Reasons for the rise in the divorce rate, a phenomenon that has occurred in virtually all industrialized countries, are not entirely clear, but contributing factors probably include longer life expectancies, which increase the possibility of differences in the individual development of wives and husbands; the greater labour force participation of women and improved social security, which has meant that wives are less economically dependent on their husbands than in the past; the lessening of religious and social sanctions against divorce; and the movement towards a more individualistically-oriented ethic that stresses self-actualization over maintenance of the family unit. All of these factors suggest that an increased divorce rate may be an indication that expectations about the quality of marriage have risen and that many people prefer a divorce to an unhappy marriage.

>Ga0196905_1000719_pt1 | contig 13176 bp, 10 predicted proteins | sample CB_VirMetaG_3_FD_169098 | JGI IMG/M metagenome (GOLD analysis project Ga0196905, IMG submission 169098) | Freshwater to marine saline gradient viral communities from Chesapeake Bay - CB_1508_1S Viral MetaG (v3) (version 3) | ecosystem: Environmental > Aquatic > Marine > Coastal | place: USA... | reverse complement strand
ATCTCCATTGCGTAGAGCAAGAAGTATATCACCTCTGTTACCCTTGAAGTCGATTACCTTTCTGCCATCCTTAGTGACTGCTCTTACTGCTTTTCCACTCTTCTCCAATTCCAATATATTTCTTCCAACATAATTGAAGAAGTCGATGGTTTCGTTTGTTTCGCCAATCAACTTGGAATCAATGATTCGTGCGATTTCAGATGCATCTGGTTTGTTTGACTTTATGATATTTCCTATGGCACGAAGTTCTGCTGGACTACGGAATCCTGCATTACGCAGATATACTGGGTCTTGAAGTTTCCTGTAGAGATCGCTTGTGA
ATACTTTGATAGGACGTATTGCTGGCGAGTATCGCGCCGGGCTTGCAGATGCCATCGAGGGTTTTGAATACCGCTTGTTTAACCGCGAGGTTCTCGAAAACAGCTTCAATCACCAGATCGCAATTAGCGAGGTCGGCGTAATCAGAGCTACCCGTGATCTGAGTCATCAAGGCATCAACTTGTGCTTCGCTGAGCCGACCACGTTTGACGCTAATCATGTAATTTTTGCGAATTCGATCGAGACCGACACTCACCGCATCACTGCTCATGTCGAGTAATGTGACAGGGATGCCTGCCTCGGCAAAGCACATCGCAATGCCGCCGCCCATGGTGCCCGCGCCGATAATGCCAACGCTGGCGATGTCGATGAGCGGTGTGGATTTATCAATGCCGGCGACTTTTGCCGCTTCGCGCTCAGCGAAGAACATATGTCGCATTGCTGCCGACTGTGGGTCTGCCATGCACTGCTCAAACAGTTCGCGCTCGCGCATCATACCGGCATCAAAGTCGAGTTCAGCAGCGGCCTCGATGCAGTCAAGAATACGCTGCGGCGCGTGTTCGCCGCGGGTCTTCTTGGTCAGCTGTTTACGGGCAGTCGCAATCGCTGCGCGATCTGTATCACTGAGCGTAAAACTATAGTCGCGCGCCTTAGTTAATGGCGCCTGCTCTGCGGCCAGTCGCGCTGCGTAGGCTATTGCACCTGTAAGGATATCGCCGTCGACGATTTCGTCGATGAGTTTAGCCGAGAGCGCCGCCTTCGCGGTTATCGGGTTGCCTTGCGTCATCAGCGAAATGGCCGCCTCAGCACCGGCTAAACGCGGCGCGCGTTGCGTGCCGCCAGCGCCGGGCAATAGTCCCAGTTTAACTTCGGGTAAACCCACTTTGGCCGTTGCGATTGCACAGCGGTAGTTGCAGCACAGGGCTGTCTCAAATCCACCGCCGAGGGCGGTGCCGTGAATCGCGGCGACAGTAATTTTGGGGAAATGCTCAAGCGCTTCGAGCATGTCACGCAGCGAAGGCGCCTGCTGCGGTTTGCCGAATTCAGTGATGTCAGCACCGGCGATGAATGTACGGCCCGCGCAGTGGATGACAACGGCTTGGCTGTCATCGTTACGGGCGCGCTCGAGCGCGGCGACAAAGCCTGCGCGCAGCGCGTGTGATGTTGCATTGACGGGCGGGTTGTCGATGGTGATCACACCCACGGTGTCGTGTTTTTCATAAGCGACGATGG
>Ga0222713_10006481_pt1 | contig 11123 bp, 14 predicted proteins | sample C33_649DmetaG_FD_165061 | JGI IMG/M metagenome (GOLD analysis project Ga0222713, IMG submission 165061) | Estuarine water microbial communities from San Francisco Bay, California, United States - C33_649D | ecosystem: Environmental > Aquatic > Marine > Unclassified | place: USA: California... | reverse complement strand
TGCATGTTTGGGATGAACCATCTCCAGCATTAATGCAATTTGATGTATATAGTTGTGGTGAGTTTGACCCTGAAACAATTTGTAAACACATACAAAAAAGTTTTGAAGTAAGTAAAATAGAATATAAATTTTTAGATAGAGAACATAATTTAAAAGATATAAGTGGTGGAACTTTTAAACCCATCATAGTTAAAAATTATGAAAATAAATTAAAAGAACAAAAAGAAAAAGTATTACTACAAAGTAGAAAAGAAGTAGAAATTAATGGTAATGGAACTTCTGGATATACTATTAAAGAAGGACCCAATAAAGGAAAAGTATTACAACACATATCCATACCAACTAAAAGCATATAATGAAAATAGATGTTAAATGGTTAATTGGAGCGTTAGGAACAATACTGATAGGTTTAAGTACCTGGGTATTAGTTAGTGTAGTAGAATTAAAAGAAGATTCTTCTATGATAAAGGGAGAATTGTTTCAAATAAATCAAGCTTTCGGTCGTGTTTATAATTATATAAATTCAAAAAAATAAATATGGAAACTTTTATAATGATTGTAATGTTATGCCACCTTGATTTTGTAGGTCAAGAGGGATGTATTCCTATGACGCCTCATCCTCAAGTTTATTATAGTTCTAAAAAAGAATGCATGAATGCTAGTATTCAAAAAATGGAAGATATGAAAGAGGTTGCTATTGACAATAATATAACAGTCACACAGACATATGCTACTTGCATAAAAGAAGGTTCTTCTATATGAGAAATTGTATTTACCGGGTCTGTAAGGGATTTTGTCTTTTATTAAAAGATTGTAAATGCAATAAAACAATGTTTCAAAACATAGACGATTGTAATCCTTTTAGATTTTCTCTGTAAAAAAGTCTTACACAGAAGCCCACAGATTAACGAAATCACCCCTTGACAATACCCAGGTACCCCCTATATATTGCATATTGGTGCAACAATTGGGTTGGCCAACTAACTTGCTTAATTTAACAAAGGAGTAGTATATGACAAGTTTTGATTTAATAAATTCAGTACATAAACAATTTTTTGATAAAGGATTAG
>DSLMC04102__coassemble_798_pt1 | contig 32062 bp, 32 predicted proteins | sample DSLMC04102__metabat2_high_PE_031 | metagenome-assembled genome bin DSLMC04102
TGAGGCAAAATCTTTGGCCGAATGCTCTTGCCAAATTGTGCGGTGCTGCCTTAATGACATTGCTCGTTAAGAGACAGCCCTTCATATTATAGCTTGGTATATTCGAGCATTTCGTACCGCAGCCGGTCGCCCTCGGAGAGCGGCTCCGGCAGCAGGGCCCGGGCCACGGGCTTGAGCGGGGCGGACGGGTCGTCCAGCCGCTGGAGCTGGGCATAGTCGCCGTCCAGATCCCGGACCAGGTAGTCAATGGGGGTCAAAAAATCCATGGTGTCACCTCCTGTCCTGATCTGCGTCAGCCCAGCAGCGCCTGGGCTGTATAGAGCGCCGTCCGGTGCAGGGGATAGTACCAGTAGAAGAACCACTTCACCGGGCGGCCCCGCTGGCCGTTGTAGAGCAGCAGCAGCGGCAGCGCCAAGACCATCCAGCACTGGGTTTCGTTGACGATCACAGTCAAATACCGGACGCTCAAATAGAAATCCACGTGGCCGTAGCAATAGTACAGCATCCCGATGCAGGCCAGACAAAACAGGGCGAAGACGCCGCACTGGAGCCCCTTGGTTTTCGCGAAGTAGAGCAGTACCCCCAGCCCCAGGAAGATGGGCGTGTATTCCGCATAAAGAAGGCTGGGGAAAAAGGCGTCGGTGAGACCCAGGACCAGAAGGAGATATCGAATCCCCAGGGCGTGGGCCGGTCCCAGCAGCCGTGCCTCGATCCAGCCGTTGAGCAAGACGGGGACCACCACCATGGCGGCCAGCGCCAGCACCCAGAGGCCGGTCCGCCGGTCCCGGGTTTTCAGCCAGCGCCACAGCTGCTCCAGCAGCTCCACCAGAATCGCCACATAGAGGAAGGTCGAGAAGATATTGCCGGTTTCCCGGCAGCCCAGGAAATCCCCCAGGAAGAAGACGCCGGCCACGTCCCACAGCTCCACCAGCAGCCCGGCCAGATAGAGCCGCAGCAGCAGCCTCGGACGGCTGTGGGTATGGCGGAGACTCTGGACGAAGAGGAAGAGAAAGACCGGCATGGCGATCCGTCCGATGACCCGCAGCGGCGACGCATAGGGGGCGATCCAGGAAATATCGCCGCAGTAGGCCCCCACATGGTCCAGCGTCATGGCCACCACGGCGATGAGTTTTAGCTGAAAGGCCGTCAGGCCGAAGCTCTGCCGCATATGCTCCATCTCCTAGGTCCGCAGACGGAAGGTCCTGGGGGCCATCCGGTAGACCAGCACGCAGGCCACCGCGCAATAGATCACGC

Three significant factors are associated with the risk of a breakdown in marriages: the ages of the bride and groom, the length of the marriage and the strength of an individual's commitment to marriage.
Teens who marry face a marriage dissolution risk that is almost double that of people who marry between the ages of 25 and 29. People who wait until their mid-30s or later have a 43 per cent lower risk.
Commitment to marriage as a source of happiness for an individual was a key factor associated with marital collapse. People who believed that marriage was not very important to their happiness were three times more likely to dissolve their marriages. Also, Canadians who remarried were significantly less likely to report that being married was an important source of happiness for them.
Family law comprises separation, divorce, custody, access, child and/or spousal support arrangements, protection orders and guardianship. There are also programs and services such as mediation and conciliation to resolve some family law disputes outside of the court.
Since 1978, all provinces have substantially changed their family laws, generally assigning equal responsibility to husbands and wives for all types of family responsibilities, including housework, child care and provision for the financial well-being of the family. As a consequence, in divorce settlements housework and child care are now generally recognized as contributions to a family's overall economic well-being through which a spouse may claim matrimonial assets.